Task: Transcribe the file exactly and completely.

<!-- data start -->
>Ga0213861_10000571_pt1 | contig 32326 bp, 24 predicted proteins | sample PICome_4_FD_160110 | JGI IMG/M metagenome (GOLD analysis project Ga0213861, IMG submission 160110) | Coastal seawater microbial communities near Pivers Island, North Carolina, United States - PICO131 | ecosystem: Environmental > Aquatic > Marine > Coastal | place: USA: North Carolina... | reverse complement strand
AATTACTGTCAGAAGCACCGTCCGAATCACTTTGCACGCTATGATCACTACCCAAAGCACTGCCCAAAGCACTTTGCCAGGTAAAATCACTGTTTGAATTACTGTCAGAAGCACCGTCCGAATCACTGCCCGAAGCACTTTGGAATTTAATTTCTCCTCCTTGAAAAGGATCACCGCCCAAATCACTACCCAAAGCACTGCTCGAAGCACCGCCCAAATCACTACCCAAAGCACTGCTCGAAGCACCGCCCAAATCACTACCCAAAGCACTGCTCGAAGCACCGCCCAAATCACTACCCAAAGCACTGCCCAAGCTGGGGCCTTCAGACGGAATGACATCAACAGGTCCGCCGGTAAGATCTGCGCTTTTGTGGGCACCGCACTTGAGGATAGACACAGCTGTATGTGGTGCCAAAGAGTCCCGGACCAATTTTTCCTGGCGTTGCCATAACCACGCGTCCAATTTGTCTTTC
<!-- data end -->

>Ga0213861_10000571_pt1 | contig 32326 bp, 24 predicted proteins | sample PICome_4_FD_160110 | JGI IMG/M metagenome (GOLD analysis project Ga0213861, IMG submission 160110) | Coastal seawater microbial communities near Pivers Island, North Carolina, United States - PICO131 | ecosystem: Environmental > Aquatic > Marine > Coastal | place: USA: North Carolina... | reverse complement strand
AATTACTGTCAGAAGCACCGTCCGAATCACTTTGCACGCTATGATCACTACCCAAAGCACTGCCCAAAGCACTTTGCCAGGTAAAATCACTGTTTGAATTACTGTCAGAAGCACCGTCCGAATCACTGCCCGAAGCACTTTGGAATTTAATTTCTCCTCCTTGAAAAGGATCACCGCCCAAATCACTACCCAAAGCACTGCTCGAAGCACCGCCCAAATCACTACCCAAAGCACTGCTCGAAGCACCGCCCAAATCACTACCCAAAGCACTGCTCGAAGCACCGCCCAAATCACTACCCAAAGCACTGCCCAAGCTGGGGCCTTCAGACGGAATGACATCAACAGGTCCGCCGGTAAGATCTGCGCTTTTGTGGGCACCGCACTTGAGGATAGACACAGCTGTATGTGGTGCCAAAGAGTCCCGGACCAATTTTTCCTGGCGTTGCCATAACCACGCGTCCAATTTGTCTTTC